Los Angeles, 1949. The streets of this post-war paradise hum with the din of a thousand nefarious deeds and are soaked with liters of regret and heavy-handed film noir metaphors. This is the world in which Ruben Fleischer has set his latest film Gangster Squad. The movie is a largely dramatized account of the LAPD’s attempt to bring down west coast mob boss Mickey Cohen. Fleischer has crafted an ultraviolent throwback to the stiff fedora brims, and stiffer drinks, of the classic gangster films of the 1930s, while also nodding to the movies of the' 90s equally reverent toward that era; namely The Untouchables. This gave us the idea to assemble our own gangster squad... that is, our favorite obscure gangster movies. Here are the hoods and heavies we’d enlist.
If you are looking for something almost exactly as kill-crazed and kinetic as Gangster Squad, with bad guys equally as exaggerated, look no further than Walter Hill’s The Last Man Standing. Essentially a re-imagining of Akira Kurosawa’s Yojimbo, Bruce Willis plays a gun-toting stranger who breezes into a Prohibition-era ghost town in West Texas. The town is run by two rival gangs, and Willis proceeds to play one off the other for his own profit. Last Man Standing is a dusty, bloody, noirsploitation, but Hill’s well-struck action sequences, coupled with the staggering cast of outstanding character actors, sets this one apart.
It would behoove you to abandon the notion that the U.S. has the market cornered on great gangster films. From the late 50s to the early 70s, French director Jean-Pierre Melville was one of the hardest hitting figures in crime cinema. Le Samourai stars frequent Melville collaborator Alain Delon as a mob assassin who accidentally leaves a witness after killing a nightclub owner. The quiet French noir is uniquely compelling from the first frame. What gives the movie its true voice, as well as its title, is the fascinating crossover of samurai culture--the rituals, the extremely modest lifestyle, and most importantly the “armor” comprised of trench coat and fedora—with familiar gangster conventions.
1948’s Key Largo is not as violent as Gangster Squad, point of fact it’s not even as bullet happy as its gangster cinema contemporaries. This film noir stars perennial tough guy Humphrey Bogart and Edward G. Robinson, one of the most prevalent actors of the golden age of Warner Gangster flicks. Robinson was born to be a heavy; his face locked in permanent scowl. The prologue makes a point of noting that Key Largo is the largest of the Florida Keys, which nicely juxtaposes the claustrophobic atmosphere of being trapped in that tropical hotel with menacing mobster Johnny Rocco during a hurricane. That claustrophobia also plays into the movie’s phenomenal climax on that tiny boat. Key Largo is powerful, calculating, and sweltering with tension.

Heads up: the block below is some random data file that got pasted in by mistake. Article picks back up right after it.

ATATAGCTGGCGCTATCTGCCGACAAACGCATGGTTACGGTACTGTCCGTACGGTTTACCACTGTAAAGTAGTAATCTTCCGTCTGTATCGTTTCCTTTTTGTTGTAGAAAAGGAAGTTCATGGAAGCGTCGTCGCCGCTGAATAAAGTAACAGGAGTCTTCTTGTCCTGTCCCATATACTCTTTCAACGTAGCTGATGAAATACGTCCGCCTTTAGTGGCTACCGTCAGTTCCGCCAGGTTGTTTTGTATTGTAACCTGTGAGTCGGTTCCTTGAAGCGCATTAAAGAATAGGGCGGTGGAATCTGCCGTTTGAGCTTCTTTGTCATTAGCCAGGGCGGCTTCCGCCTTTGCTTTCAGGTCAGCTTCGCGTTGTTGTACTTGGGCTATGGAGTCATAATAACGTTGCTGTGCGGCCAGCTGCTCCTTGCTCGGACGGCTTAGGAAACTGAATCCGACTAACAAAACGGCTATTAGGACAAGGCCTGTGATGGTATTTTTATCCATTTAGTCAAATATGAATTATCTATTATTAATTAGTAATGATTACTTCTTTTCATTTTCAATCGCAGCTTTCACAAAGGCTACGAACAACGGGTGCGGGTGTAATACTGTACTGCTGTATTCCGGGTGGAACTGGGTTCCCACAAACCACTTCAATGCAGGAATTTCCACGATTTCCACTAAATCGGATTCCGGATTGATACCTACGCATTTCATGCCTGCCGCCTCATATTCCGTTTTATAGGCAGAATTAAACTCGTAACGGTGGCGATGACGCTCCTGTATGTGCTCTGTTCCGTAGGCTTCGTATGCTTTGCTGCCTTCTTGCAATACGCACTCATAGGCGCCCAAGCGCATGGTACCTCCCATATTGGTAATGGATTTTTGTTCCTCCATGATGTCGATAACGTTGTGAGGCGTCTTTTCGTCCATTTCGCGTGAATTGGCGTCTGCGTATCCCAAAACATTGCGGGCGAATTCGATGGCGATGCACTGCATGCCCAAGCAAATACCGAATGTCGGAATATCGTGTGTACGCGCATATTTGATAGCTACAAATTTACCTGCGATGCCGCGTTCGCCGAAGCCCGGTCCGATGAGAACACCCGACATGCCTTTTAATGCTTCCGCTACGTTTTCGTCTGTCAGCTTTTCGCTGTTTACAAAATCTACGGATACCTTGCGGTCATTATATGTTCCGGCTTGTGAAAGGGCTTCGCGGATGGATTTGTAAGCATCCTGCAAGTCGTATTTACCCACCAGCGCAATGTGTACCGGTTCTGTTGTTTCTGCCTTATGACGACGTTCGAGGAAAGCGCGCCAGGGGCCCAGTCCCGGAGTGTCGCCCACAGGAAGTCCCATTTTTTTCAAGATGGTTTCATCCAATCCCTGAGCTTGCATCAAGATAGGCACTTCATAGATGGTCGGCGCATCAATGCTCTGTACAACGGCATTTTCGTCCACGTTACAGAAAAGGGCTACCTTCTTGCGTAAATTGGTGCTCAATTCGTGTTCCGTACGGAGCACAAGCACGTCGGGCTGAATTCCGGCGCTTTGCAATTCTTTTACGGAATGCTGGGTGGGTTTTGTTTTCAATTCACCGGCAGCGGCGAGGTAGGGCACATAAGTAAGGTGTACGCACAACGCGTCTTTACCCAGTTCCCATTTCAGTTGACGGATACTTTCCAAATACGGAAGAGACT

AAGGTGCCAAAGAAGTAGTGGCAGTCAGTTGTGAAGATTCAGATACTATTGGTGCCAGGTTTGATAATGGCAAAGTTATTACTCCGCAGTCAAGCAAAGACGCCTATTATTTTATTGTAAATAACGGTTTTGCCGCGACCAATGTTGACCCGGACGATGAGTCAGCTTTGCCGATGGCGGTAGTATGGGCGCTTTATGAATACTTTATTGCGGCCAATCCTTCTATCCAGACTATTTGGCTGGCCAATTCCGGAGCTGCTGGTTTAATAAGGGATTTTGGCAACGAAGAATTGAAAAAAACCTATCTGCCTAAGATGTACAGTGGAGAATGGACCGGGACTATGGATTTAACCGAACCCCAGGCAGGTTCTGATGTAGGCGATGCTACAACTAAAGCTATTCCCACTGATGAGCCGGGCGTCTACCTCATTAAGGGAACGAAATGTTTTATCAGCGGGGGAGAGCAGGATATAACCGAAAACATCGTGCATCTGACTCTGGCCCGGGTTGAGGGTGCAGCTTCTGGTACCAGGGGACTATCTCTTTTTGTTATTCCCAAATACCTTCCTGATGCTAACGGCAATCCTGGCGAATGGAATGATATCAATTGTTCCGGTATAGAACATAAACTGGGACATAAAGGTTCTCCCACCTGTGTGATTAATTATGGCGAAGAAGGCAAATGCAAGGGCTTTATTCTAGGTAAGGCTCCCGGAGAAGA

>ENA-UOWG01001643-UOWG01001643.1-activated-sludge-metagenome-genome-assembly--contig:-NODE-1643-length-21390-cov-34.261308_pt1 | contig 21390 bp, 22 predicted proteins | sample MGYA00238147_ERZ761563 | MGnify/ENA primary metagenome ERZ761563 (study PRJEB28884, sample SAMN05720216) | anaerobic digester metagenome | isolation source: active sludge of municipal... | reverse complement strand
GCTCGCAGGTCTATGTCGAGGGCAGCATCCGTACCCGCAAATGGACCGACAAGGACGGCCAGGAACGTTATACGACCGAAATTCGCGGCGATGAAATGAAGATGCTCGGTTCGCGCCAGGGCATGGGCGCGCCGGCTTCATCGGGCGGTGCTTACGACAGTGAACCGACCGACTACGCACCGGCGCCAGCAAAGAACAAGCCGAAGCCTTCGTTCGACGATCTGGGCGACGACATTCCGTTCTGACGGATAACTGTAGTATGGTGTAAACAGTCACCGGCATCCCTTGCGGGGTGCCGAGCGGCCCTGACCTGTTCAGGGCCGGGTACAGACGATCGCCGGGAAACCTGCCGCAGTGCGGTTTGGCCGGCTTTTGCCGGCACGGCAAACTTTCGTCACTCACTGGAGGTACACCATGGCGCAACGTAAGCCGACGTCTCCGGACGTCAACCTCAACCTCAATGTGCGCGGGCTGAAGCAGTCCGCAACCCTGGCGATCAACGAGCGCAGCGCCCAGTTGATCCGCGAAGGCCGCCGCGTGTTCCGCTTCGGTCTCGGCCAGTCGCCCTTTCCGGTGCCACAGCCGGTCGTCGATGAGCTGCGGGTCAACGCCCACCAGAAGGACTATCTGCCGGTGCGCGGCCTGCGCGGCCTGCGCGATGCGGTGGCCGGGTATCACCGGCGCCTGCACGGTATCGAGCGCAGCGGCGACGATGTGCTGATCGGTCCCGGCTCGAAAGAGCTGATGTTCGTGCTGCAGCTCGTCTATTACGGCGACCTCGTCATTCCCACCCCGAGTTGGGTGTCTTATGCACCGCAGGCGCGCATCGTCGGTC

The mustering of sympathy for the devil is a core component to scores of organized crime films. We are often asked to pledge our allegiance to protagonists who are objectively reprehensible. Scorsese’s Goodfellas is full of these compelling antiheroes. That innate ability to root for the bad guy was possibly never more strongly challenged than in 1980’s The Long Good Friday. British gangland boss Harold Shand has his turf bombed by competing thugs and he will not rest until he identifies them. Bob Hoskins plays Shand with such bitter, bile-spewing viciousness as to appear rabid. The scene of him interrogating enemy footsoldiers while they hang upside down is encapsulating of his character as a whole. Hoskins’ performance, the whodunit nature of the plot, and the stellar score are what make this film so fantastic. Watch out for a young Pierce Brosnan as a not-so-loquacious hitman.
It’s interesting to see how different cultures have their own gangster societies. The Japanese Yakuza have an entire branch of cinema unto themselves, just as does the Italian Cosa Nostra, and one of the best in this category is 1967’s A Colt is My Passport. The story centers on a pair of killers making their escape after an especially high-profile hit. Produced by then-thriving action studio Nikkatsu, A Colt is My Passport infuses elements of the great American westerns to create a distinctive and captivating journey for its two leads. Jo Shishido is cast as the Japanese take on the Gary Cooper strong silent hero, and his climactic showdown with a car full of enemies is spectacular.
The Coen Brothers aren’t exactly obscure filmmakers. In addition to their Academy acclaim, they have directed a plethora of films that have been inducted into pop culture canon. That being said, their 1990 crime comedy Miller’s Crossing is criminally underseen. Gabriel Byrne plays a mob lieutenant who is constantly trying to keep the peace between his boss and a rival gang. The Coen’s outrageous farce is well woven into this mafia parable and the score and cinematography are operating on otherworldly levels. Of all the sensational talent assembled here, it is John Turturro’s performance as the uber slimy Bernie Bernbaum that steals the show.
[Photo Credit: Warner Bros.]